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12 thoughts on “Acquiring some Horse Sense

  1. That was a great story. I was just explaining to a friend that my older dog has taught me to remember…slow and steady, wins the race. She used to run alongside the entire walk. Now when I make the corner and start toward the house, she breaks down to a slow walk. She knows where we are going and she doesn’t expend any more energy than she has to. I may get there first but she still has enough in reserve to last her the rest of the day, I could learn a lot there.

    • Isn’t that the truth? Maybe on your next walk together you take it slow on your way back and even a little extra time to sit and give her a pet? 🙂 Thanks, Lissa, for stopping in and commenting. MJ

  2. This was fantastic, MJ. The lesson was duly noted, but I’d love to hear more tales of Riley. You have the beginnings of a good book, at least according to this horse lover.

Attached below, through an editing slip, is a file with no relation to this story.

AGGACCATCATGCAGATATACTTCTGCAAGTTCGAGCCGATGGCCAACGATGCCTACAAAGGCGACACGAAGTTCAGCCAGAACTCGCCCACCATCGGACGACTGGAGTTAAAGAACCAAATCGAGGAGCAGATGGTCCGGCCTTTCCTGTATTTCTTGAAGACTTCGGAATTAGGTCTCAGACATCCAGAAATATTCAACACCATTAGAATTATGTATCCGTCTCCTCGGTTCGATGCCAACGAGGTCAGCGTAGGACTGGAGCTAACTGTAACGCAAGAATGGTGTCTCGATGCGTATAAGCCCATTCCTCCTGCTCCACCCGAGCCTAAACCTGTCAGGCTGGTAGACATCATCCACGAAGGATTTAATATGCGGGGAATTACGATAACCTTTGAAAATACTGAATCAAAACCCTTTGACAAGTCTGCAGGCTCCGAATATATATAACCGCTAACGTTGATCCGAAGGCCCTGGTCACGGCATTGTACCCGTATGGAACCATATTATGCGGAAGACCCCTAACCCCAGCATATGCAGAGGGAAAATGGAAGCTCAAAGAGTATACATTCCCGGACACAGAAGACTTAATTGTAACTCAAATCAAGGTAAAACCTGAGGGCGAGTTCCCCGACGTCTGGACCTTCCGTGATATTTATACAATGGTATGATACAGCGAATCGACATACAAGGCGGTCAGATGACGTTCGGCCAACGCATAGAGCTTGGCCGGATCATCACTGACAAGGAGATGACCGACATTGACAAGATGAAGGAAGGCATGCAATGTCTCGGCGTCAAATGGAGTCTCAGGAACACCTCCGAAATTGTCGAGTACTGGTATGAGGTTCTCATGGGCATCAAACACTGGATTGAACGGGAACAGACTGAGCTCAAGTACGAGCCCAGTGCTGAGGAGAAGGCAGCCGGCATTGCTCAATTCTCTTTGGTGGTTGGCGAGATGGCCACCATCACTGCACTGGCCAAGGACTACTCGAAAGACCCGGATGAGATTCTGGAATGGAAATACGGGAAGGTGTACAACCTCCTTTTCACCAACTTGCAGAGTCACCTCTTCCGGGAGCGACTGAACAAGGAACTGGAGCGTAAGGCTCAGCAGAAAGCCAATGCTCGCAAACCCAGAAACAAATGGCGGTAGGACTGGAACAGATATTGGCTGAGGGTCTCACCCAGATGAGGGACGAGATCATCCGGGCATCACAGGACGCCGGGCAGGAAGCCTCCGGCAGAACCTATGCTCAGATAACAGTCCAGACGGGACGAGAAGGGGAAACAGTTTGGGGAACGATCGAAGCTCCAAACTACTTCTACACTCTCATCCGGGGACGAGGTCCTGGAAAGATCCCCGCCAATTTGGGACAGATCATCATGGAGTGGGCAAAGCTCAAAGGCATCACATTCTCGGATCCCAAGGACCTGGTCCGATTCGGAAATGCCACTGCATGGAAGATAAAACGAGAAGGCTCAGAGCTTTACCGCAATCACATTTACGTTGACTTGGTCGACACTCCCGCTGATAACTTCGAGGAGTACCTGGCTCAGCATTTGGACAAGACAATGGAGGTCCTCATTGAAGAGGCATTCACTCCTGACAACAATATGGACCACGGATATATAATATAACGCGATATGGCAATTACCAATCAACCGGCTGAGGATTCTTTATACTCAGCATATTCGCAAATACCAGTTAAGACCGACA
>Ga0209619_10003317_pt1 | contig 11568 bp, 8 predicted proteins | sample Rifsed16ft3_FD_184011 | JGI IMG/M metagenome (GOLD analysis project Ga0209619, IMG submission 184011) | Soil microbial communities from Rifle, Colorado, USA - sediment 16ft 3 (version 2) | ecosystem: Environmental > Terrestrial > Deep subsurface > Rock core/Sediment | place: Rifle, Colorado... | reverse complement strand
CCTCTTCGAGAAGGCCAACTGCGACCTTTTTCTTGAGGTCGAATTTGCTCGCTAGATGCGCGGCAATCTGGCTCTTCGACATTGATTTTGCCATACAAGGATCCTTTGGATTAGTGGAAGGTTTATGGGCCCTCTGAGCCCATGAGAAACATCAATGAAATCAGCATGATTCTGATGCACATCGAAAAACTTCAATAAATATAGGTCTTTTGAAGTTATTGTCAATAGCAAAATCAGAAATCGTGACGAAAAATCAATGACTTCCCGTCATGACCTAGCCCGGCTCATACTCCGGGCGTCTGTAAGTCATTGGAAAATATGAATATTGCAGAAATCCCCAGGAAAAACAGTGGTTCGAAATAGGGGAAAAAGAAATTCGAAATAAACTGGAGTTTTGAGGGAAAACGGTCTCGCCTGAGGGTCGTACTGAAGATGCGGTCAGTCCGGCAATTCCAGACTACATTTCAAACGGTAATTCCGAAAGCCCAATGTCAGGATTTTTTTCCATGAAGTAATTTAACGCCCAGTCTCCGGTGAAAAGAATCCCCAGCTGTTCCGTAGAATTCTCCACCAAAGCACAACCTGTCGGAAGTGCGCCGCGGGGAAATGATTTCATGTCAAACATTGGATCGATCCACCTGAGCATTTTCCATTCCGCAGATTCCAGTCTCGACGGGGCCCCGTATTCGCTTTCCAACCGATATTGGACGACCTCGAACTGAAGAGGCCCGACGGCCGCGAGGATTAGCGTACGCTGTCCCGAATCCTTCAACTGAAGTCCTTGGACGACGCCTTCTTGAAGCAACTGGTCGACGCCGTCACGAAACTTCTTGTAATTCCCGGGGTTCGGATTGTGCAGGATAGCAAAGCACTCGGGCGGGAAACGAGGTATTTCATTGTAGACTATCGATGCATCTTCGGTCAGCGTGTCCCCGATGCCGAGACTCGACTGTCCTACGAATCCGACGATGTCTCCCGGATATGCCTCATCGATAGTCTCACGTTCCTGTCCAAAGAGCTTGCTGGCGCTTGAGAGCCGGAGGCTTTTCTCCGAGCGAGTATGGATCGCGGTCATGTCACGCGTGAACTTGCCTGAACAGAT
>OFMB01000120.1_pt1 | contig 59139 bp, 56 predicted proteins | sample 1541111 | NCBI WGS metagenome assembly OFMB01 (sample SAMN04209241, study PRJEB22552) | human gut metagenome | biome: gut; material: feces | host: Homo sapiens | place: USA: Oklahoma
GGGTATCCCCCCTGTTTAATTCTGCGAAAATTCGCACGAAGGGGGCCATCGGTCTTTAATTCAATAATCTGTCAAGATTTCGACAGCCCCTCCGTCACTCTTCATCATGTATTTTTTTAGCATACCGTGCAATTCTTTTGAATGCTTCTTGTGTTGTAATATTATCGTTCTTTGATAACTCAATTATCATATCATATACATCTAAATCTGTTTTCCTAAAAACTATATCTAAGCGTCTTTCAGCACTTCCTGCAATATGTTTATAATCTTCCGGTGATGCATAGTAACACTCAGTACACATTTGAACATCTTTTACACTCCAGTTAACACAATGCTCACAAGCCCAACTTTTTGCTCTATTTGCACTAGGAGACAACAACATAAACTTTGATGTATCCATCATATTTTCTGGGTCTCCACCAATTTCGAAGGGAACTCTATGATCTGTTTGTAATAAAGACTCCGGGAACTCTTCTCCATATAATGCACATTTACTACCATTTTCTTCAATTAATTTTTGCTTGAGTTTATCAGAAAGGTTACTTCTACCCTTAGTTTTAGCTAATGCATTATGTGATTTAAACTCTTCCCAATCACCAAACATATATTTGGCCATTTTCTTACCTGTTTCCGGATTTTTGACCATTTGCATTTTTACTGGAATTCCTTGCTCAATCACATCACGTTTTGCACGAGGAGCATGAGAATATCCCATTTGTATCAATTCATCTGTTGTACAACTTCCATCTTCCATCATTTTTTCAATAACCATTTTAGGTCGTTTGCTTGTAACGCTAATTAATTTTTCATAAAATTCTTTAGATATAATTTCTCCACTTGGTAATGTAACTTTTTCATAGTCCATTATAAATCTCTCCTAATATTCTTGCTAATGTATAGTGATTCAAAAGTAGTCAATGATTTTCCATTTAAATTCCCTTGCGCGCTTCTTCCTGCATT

Congrats on facing down your situation and dealing with it.

    • Thank you, Lenore. He was one of a kind and I’ve never had a horse since b/c I knew I wouldn’t be able to replicate what I’d had as a child – wide open farms, fields & valleys to ride in, an abundance of hay & oats, and my father’s loving guidance to assist me. Thanks for visiting and for your kind words, MJ.

  3. Aww, horses are awesome. As you may have noticed on my blog, my sister has been horse-crazy since grade school pony club and now has a small horse farm. I didn’t catch the bug until college, where I ended up showing intercollegiate hunter/jumpers and fox hunting with several Atlanta-area hunts. I also ended up owning a sweet quarter horse of my own named Ruby. Such love.